56% say their clients were attacked in Q1-Q2 of 2019
It’s been a rough year.
Nearly 800 MSPs (more than half of those surveyed) said their clients suffered ransomware attacks in the first 6 months of 2019 alone.
In the past two years, only 15% of MSPs said their clients managed to avert an infection. The remaining 85% wasn’t so lucky.
Equally alarming is the number of businesses who are attacked more than once. 15% of MSPs reported that some of their clients were attacked multiple times in a single day.
Data isn’t just being encrypted—it’s being stolen
In most ransomware attacks, files are encrypted, preventing users from accessing the data and often making the PC unusable.
However, sometimes ransomware is used as a cover for other, more insidious malware. 12% of MSPs reported that the ransomware resulted in stolen data. From there, hackers can use the stolen data in a number of ways: to extort additional money from the organization, to use compromised credentials to access more sensitive systems, or to sell the data to other cybercriminals.
BC/DR is the #1 way to combat an attack
As we mentioned above, even the best cyber-defenses may not stop an attack. When an infection occurs, typically the only effective solution is restoring a backup.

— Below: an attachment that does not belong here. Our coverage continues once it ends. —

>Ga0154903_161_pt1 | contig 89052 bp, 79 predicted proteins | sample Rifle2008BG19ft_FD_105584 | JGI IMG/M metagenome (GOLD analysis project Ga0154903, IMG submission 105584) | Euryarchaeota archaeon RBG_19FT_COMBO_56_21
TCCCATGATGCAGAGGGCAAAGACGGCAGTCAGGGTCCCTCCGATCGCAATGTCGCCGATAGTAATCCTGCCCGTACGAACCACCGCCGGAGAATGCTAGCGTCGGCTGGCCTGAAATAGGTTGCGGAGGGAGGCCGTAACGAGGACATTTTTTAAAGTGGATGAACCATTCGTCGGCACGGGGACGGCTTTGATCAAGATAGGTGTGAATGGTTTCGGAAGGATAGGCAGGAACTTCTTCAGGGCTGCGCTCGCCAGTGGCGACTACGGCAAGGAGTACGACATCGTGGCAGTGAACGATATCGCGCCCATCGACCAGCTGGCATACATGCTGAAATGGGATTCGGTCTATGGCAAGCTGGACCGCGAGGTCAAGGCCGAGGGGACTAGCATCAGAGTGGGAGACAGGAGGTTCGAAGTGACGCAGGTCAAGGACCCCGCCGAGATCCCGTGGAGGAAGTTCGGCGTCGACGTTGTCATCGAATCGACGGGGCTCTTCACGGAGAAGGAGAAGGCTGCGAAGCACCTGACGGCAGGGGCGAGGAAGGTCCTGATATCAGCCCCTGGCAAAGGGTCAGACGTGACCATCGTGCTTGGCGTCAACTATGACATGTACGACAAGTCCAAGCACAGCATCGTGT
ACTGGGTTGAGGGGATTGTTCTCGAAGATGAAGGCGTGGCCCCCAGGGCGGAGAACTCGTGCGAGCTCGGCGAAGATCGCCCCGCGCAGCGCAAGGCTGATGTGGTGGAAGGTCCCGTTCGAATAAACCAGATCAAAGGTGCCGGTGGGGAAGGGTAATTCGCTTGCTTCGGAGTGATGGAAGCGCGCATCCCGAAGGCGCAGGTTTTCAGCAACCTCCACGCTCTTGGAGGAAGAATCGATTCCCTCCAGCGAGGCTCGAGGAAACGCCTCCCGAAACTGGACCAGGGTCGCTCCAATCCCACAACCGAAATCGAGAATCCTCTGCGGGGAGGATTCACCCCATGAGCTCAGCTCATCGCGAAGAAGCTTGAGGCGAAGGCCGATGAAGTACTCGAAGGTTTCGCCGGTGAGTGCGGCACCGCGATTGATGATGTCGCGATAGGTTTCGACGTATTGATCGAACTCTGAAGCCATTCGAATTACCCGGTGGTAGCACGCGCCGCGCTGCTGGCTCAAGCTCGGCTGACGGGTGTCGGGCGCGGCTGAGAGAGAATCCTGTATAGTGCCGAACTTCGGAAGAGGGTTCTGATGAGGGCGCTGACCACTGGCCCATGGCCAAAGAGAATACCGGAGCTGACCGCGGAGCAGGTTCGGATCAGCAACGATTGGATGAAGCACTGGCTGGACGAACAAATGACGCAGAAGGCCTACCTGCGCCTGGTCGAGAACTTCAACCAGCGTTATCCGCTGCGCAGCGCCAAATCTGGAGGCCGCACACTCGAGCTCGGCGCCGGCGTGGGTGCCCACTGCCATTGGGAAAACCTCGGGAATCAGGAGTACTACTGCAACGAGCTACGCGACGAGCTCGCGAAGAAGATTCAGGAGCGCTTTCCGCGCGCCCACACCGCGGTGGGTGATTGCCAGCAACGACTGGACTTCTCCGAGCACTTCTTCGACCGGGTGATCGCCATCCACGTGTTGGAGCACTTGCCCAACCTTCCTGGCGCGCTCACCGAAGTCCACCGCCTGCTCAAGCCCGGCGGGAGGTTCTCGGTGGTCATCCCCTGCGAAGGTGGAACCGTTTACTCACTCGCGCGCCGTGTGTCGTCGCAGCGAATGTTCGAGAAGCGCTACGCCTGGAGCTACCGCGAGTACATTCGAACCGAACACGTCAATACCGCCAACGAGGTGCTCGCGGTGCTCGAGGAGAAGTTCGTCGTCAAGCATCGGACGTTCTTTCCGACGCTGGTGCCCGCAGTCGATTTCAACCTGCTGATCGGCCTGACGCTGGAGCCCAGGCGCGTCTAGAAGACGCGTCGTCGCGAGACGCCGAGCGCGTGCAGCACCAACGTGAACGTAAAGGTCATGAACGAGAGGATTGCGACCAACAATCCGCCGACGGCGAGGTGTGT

MSPs agree that the BC/DR (business continuity and disaster recovery) is the single most effective way to combat ransomware. In terms of importance, they rank it even higher than cybersecurity training, patch management and anti-malware software – each of which is only useful for preventing an infection. Once your data is encrypted, restoring a backup is generally the simplest and fastest way to get the data back.
92% say BC/DR prevents significant downtime
The vast majority of surveyed IT providers reported that clients with a robust backup solution are less likely to experience significant downtime from ransomware.
4 out of 5 MSPs also said that clients with BC/DR fully recovered in less than a day. That is an important milestone to highlight at a time when some ransomware attacks are derailing organizations for weeks and months at a time.
It’s only going to get worse
Nearly every IT professional—a solid 96% of the 1,400+ surveyed—said that they foresee ransomware attacks continuing at the current rates or worsening in the months ahead.
While the rate of attacks has temporarily waned at times over the last year, ransomware has remained a growing threat that continues to evolve. Furthermore, MSPs predict that cybercriminals will continue to test new methods to infiltrate company systems:
- 64% predict that ransomware will begin targeting IoT devices (Internet of Things)
- 63% predict that social media accounts will be targeted
- 56% predict that utilities will be compromised (i.e. power grids, gas companies, etc.)
- 62% predict that ransomware will bankrupt entire businesses
Get the information you need to protect your data
To see how your organization can effectively combat ransomware with BC/DR solutions from Datto, request a free demo or contact our business continuity experts at Invenio IT. Call (646) 395-1170 or email us at success@invenioIT.com.